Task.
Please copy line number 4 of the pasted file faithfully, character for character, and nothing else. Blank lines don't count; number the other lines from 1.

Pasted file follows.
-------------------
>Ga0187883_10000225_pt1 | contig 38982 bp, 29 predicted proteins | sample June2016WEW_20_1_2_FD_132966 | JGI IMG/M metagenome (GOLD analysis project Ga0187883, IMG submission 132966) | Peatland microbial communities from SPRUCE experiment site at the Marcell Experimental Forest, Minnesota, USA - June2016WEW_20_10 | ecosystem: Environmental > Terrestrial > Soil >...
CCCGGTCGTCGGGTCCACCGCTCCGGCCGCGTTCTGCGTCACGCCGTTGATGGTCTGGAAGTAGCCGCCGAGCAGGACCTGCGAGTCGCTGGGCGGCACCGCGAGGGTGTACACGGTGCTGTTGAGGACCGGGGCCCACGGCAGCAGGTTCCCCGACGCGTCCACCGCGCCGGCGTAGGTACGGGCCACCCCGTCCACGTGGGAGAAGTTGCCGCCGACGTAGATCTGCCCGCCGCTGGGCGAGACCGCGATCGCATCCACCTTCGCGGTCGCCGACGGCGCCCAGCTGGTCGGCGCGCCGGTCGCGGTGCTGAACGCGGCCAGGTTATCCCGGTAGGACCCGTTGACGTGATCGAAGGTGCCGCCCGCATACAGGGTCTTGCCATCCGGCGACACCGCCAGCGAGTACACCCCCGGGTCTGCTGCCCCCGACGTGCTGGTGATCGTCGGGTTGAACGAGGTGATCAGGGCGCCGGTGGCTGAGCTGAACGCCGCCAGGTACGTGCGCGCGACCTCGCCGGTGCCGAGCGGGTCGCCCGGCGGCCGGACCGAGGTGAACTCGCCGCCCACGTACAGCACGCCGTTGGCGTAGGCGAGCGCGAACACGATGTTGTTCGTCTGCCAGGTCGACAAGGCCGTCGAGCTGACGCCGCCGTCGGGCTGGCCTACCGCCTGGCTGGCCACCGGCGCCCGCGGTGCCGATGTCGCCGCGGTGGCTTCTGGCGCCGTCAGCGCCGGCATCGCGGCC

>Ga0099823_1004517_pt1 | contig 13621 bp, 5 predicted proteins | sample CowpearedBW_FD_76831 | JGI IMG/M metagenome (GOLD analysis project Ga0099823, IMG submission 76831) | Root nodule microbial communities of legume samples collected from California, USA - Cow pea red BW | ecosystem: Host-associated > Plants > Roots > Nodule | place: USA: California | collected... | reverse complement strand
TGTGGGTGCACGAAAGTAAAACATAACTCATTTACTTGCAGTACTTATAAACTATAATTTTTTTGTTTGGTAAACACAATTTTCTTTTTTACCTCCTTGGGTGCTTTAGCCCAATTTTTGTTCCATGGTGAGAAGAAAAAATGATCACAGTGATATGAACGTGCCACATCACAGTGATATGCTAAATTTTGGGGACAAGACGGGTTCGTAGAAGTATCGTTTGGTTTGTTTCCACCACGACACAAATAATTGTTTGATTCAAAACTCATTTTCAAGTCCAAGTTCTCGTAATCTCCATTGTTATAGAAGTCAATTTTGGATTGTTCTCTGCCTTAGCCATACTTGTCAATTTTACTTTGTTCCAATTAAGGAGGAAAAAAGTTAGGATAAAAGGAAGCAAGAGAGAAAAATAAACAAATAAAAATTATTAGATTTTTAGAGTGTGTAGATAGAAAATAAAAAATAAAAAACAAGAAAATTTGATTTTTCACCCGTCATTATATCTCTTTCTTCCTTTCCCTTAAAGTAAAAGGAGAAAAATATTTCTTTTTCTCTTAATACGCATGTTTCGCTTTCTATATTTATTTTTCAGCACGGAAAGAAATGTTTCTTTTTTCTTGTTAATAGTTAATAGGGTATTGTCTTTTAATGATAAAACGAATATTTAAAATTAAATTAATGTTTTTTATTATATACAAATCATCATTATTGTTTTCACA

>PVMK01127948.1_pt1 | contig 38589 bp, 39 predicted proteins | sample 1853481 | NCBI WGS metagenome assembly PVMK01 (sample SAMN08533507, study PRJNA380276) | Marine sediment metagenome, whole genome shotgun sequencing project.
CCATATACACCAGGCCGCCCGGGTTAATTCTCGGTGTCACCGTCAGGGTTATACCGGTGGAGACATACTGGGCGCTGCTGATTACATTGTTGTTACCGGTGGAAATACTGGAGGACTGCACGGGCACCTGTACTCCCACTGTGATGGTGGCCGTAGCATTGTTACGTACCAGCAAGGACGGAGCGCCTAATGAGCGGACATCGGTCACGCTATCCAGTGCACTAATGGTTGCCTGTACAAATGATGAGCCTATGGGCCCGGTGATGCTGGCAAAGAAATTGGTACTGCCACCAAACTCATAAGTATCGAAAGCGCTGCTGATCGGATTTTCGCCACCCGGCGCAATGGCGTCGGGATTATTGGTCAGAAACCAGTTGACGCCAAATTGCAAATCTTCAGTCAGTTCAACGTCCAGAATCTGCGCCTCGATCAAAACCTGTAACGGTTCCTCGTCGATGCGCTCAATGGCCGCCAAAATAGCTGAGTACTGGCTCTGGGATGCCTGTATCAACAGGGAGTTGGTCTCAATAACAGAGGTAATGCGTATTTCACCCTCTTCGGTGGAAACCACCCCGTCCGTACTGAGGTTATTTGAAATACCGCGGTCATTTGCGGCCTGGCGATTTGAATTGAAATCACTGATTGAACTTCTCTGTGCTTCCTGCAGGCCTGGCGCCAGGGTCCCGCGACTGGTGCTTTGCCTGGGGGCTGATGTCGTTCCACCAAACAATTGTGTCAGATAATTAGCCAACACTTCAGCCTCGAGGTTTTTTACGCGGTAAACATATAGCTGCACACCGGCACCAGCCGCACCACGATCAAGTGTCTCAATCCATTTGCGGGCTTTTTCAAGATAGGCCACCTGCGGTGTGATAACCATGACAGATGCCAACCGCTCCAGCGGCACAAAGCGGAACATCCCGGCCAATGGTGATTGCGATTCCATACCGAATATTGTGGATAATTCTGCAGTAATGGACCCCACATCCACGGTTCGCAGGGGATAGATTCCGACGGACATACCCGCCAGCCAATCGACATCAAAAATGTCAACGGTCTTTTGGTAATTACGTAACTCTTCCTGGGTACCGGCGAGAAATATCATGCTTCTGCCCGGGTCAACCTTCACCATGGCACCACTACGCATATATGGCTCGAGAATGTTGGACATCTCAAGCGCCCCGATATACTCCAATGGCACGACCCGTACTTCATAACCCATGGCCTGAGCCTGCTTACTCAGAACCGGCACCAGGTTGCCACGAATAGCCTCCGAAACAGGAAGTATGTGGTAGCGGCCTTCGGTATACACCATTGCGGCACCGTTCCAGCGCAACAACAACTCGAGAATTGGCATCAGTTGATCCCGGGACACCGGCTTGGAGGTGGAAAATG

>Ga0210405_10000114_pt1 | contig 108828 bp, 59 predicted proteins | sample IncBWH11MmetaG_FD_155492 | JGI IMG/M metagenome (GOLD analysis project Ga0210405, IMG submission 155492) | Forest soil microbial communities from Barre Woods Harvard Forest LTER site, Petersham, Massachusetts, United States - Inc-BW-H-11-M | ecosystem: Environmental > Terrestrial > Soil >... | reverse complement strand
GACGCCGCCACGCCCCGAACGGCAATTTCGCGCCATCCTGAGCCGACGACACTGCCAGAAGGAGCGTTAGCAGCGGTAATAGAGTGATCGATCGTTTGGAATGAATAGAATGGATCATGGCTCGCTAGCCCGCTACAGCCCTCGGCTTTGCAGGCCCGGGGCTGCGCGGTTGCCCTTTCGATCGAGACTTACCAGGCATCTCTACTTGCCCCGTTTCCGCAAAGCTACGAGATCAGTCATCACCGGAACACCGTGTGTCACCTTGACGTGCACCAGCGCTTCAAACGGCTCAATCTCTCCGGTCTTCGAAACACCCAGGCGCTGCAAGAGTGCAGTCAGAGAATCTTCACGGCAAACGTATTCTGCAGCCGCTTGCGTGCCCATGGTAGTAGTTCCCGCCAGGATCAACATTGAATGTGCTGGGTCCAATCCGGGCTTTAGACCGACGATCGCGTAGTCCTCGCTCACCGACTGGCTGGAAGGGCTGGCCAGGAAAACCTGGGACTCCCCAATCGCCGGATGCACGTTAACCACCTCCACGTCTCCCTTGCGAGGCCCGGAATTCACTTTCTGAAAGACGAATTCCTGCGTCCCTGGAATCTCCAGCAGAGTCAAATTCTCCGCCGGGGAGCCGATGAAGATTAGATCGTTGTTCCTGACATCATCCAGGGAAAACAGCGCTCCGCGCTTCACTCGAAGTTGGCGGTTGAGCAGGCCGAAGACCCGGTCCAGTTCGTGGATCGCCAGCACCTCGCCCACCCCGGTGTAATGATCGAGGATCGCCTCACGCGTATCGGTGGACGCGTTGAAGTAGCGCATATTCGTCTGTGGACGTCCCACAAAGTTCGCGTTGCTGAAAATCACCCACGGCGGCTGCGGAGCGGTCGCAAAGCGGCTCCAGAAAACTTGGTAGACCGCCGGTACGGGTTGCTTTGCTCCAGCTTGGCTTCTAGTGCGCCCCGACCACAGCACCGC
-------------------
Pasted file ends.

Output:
TGTGGGTGCACGAAAGTAAAACATAACTCATTTACTTGCAGTACTTATAAACTATAATTTTTTTGTTTGGTAAACACAATTTTCTTTTTTACCTCCTTGGGTGCTTTAGCCCAATTTTTGTTCCATGGTGAGAAGAAAAAATGATCACAGTGATATGAACGTGCCACATCACAGTGATATGCTAAATTTTGGGGACAAGACGGGTTCGTAGAAGTATCGTTTGGTTTGTTTCCACCACGACACAAATAATTGTTTGATTCAAAACTCATTTTCAAGTCCAAGTTCTCGTAATCTCCATTGTTATAGAAGTCAATTTTGGATTGTTCTCTGCCTTAGCCATACTTGTCAATTTTACTTTGTTCCAATTAAGGAGGAAAAAAGTTAGGATAAAAGGAAGCAAGAGAGAAAAATAAACAAATAAAAATTATTAGATTTTTAGAGTGTGTAGATAGAAAATAAAAAATAAAAAACAAGAAAATTTGATTTTTCACCCGTCATTATATCTCTTTCTTCCTTTCCCTTAAAGTAAAAGGAGAAAAATATTTCTTTTTCTCTTAATACGCATGTTTCGCTTTCTATATTTATTTTTCAGCACGGAAAGAAATGTTTCTTTTTTCTTGTTAATAGTTAATAGGGTATTGTCTTTTAATGATAAAACGAATATTTAAAATTAAATTAATGTTTTTTATTATATACAAATCATCATTATTGTTTTCACA